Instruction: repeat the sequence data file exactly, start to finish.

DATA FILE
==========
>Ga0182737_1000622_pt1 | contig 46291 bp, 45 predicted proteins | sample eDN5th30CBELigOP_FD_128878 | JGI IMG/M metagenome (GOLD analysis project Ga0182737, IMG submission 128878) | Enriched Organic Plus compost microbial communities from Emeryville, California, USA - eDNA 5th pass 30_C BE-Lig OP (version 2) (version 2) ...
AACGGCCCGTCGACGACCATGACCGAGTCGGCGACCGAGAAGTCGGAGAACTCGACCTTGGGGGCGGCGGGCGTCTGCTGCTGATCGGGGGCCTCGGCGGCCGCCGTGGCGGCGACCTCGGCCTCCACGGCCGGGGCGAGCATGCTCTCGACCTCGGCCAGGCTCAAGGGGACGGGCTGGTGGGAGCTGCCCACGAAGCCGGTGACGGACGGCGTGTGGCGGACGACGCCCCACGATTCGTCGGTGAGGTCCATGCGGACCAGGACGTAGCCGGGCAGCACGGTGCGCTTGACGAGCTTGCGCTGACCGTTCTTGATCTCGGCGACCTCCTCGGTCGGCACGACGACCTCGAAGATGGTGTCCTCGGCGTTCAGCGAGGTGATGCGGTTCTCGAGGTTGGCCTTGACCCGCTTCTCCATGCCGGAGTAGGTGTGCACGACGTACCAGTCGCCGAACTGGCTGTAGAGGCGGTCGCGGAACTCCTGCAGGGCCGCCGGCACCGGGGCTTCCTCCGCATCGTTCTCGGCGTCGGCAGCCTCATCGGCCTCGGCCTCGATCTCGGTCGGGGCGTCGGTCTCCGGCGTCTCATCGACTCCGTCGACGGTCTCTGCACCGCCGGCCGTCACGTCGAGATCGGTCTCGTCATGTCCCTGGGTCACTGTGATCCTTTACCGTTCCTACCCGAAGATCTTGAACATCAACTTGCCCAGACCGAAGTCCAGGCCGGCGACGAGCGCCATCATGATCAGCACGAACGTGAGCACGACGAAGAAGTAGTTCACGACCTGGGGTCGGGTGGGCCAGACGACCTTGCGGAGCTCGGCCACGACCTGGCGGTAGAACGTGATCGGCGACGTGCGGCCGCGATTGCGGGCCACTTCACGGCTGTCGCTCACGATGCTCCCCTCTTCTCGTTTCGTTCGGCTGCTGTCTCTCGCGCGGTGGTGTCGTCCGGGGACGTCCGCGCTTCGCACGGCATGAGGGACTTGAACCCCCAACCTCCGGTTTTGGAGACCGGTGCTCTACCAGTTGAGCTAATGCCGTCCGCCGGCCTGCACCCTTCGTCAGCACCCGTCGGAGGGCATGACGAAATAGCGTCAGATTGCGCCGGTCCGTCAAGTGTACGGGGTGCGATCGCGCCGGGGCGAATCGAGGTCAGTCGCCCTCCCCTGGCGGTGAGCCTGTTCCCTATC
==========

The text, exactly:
>Ga0182737_1000622_pt1 | contig 46291 bp, 45 predicted proteins | sample eDN5th30CBELigOP_FD_128878 | JGI IMG/M metagenome (GOLD analysis project Ga0182737, IMG submission 128878) | Enriched Organic Plus compost microbial communities from Emeryville, California, USA - eDNA 5th pass 30_C BE-Lig OP (version 2) (version 2) ...
AACGGCCCGTCGACGACCATGACCGAGTCGGCGACCGAGAAGTCGGAGAACTCGACCTTGGGGGCGGCGGGCGTCTGCTGCTGATCGGGGGCCTCGGCGGCCGCCGTGGCGGCGACCTCGGCCTCCACGGCCGGGGCGAGCATGCTCTCGACCTCGGCCAGGCTCAAGGGGACGGGCTGGTGGGAGCTGCCCACGAAGCCGGTGACGGACGGCGTGTGGCGGACGACGCCCCACGATTCGTCGGTGAGGTCCATGCGGACCAGGACGTAGCCGGGCAGCACGGTGCGCTTGACGAGCTTGCGCTGACCGTTCTTGATCTCGGCGACCTCCTCGGTCGGCACGACGACCTCGAAGATGGTGTCCTCGGCGTTCAGCGAGGTGATGCGGTTCTCGAGGTTGGCCTTGACCCGCTTCTCCATGCCGGAGTAGGTGTGCACGACGTACCAGTCGCCGAACTGGCTGTAGAGGCGGTCGCGGAACTCCTGCAGGGCCGCCGGCACCGGGGCTTCCTCCGCATCGTTCTCGGCGTCGGCAGCCTCATCGGCCTCGGCCTCGATCTCGGTCGGGGCGTCGGTCTCCGGCGTCTCATCGACTCCGTCGACGGTCTCTGCACCGCCGGCCGTCACGTCGAGATCGGTCTCGTCATGTCCCTGGGTCACTGTGATCCTTTACCGTTCCTACCCGAAGATCTTGAACATCAACTTGCCCAGACCGAAGTCCAGGCCGGCGACGAGCGCCATCATGATCAGCACGAACGTGAGCACGACGAAGAAGTAGTTCACGACCTGGGGTCGGGTGGGCCAGACGACCTTGCGGAGCTCGGCCACGACCTGGCGGTAGAACGTGATCGGCGACGTGCGGCCGCGATTGCGGGCCACTTCACGGCTGTCGCTCACGATGCTCCCCTCTTCTCGTTTCGTTCGGCTGCTGTCTCTCGCGCGGTGGTGTCGTCCGGGGACGTCCGCGCTTCGCACGGCATGAGGGACTTGAACCCCCAACCTCCGGTTTTGGAGACCGGTGCTCTACCAGTTGAGCTAATGCCGTCCGCCGGCCTGCACCCTTCGTCAGCACCCGTCGGAGGGCATGACGAAATAGCGTCAGATTGCGCCGGTCCGTCAAGTGTACGGGGTGCGATCGCGCCGGGGCGAATCGAGGTCAGTCGCCCTCCCCTGGCGGTGAGCCTGTTCCCTATC